Saturday, 6 March 2010

Yes. We (still) can.

Hello sports fans! So maybe you’ve been hearing that health care reform has gone the way of the dodo. That it’s pushing up daisies. It’s deceased, snuffed it. Has shuffled off this mortal coil. That THIS is an EX-bill!


Folks like to get overexcited. Folks are excitable. But, a month on from the Dems unfortunate loss in Massachusetts, the President is uncreasingly ungently urging Congress to go just what I told you they should do.

(Yeah, Rahm’s on the phone to me all the time. “What do you think, Karin? What’s your legislative strategy, Karin? Oh help me, great guru.” It’s so annoying.)

The House is preparing to pass the Senate bill, unamended. After its passage, the Senate will pass a package of amendments to the bill that will reconcile it with the House legislation on key points.

After which, the President signs both bills into law, making for the most comprehensive reform of our health care system since, well... ever. Actually.

Every single health care bill that has ever been passed in the USA until now has failed to address the whole of the population or the whole of the industry. Don’t get me wrong, there’s been some good work done – from the creation of Medicare aimed at Seniors, to Medicaid for the poor, and SCHIP for children.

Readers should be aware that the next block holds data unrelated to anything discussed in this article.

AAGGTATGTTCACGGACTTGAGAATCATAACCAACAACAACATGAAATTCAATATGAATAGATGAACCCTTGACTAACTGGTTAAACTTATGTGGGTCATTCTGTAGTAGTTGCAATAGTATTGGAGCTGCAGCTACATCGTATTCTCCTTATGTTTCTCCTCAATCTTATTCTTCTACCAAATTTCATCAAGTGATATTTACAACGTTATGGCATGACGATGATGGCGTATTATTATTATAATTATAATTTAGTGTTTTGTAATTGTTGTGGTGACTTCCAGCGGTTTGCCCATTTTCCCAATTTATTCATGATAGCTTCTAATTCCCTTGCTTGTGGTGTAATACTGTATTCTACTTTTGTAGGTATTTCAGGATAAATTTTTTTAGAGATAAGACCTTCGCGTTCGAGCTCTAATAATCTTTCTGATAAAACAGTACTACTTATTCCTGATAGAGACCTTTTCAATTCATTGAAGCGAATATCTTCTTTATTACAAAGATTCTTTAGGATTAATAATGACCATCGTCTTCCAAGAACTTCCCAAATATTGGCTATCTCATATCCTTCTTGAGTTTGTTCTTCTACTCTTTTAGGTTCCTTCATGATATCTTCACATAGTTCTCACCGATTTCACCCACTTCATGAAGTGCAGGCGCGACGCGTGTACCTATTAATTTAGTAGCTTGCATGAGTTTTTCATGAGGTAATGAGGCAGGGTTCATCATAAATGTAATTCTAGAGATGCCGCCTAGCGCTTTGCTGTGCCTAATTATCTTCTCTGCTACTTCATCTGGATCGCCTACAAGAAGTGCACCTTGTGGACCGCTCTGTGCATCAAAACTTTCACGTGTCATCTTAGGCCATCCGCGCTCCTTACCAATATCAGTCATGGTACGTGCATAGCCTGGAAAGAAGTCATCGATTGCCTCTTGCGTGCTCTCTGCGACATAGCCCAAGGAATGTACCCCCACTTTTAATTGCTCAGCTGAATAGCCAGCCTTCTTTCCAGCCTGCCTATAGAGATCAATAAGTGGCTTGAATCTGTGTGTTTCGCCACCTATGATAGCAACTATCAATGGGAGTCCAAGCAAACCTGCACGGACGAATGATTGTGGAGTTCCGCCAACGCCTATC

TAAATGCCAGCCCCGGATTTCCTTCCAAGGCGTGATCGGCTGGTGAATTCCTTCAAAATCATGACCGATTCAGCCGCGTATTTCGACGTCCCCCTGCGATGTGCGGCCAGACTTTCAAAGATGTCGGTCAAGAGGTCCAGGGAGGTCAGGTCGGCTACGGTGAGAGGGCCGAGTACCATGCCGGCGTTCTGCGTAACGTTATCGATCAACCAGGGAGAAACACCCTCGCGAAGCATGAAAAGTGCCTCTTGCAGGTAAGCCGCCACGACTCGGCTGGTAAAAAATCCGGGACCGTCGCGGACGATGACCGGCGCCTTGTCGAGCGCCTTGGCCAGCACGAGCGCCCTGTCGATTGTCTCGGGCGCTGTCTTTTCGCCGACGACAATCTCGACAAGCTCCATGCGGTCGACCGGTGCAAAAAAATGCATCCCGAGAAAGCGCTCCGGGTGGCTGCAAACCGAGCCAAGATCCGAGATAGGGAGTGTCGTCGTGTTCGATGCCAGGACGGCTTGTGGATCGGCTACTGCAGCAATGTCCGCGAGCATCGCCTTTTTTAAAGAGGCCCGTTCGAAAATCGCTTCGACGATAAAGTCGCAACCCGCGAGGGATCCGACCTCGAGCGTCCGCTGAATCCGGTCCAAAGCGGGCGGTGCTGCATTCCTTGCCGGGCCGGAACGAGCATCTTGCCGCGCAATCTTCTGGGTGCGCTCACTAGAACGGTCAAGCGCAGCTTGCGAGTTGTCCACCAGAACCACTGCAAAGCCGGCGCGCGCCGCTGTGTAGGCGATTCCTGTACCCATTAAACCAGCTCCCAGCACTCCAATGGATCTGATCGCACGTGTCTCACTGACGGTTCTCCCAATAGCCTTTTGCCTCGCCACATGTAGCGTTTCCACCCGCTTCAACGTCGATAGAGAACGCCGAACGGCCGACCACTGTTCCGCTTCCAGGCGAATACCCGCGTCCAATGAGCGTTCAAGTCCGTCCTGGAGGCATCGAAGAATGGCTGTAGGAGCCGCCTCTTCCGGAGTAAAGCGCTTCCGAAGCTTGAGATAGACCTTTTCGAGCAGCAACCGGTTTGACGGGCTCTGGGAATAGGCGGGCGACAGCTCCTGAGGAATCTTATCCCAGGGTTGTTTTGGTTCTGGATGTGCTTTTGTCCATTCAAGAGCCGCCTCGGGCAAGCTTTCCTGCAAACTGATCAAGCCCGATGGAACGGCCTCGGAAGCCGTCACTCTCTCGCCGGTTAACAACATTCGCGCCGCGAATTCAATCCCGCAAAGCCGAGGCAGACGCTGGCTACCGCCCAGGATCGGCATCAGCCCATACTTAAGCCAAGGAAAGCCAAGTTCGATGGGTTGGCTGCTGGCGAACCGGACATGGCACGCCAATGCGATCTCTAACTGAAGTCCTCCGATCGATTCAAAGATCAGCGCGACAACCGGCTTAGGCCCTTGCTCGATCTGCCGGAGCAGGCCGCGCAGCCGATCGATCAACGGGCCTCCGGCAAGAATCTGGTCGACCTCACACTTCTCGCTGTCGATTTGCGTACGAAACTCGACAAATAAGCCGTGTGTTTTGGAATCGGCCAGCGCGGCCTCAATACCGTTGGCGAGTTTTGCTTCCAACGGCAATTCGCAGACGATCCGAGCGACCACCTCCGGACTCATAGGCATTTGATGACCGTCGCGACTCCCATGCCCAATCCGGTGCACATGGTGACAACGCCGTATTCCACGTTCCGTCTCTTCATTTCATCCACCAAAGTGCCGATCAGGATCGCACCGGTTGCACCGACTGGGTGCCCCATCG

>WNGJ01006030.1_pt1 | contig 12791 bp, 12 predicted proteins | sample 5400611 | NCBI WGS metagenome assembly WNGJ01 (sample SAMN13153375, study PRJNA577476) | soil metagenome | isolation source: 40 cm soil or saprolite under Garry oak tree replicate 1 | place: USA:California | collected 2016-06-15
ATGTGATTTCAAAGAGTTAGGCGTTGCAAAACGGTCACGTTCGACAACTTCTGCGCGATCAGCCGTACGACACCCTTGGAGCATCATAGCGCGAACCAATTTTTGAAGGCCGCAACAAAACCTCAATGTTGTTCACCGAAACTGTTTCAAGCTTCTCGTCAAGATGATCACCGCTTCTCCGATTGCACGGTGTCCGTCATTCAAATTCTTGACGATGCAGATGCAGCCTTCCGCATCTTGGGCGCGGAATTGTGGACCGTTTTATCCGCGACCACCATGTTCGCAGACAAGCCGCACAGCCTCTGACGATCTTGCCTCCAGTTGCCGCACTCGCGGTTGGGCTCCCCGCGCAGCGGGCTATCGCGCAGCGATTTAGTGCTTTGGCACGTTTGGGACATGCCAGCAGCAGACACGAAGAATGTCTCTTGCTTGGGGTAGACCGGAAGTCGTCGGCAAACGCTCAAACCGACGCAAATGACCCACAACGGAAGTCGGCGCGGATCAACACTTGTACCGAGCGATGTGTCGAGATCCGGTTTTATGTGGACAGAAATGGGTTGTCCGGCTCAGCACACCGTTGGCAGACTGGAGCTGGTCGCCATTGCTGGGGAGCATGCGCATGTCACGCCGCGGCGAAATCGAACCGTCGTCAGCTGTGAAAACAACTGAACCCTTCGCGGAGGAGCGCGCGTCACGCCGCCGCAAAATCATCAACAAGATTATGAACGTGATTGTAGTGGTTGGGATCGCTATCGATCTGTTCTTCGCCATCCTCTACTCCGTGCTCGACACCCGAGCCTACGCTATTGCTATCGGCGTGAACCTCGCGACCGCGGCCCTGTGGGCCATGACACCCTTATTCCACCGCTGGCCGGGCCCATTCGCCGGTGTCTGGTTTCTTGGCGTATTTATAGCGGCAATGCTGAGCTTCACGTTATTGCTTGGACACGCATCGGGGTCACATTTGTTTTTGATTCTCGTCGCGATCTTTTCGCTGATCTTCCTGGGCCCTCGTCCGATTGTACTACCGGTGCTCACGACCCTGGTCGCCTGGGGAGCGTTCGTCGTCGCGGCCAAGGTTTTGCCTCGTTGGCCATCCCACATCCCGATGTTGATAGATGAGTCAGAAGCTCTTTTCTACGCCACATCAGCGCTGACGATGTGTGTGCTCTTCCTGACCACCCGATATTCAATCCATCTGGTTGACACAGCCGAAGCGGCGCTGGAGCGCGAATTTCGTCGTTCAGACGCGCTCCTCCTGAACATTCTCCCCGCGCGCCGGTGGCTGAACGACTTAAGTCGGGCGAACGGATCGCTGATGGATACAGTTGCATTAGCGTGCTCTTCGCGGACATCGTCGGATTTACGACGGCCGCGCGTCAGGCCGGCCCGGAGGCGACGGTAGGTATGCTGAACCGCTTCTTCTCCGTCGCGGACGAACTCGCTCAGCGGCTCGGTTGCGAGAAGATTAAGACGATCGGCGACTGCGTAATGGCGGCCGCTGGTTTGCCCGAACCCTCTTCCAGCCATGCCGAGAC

But frankly, as a childless working age adult I don’t see why I should be excluded from any improvement in the problems that affect me. (Awake, silent majority!)

Right now, if I lived in the USA I would currently be without health insurance. OR, I would be paying over $1,000 per month for basic cover as a self employed person. My mom, who is currently uninsured, was quoted $1,000 per person per month for catastrophic care only. Yeesh. Frankly, considering that I would like to keep some of my income and maybe even, heavens, buy myself frivolous luxuries – a washer dryer! A car! Imagine the luxury! – I’d rather not do this.

But fortunately, I don’t have this problem. For instead, I pay £38 per quarter as my self employed contribution towards the National Health Service, for which I get – well, whatever I need. I don’t get what I WANT, friendly and attractive staff, music pumped through the waiting rooms, unlimited on demand tests and optional services. But I guess if the NHS were willing to run up costs more than twice what they currently spend (i.e., something approximating what the US pays) they might be able to provide some of that stuff too. Meh.

I digress. Obama’s plan is utterly unlike the NHS. It’s a moderate, minimalist BEGINNING that probably won’t be enough to solve the whole problem.

What it WILL do is:

• Insure 30 million more Americans than are currently insured.

• Ban the insurance companies from denying care to the sick or at risk.

• Provide a choice of insurance plans to every American who needs it

• End“job lock” allowing people to make career decisions based on their ambitions rather than their fears.

Just, yah know. Pass. The. Damn. Bill.

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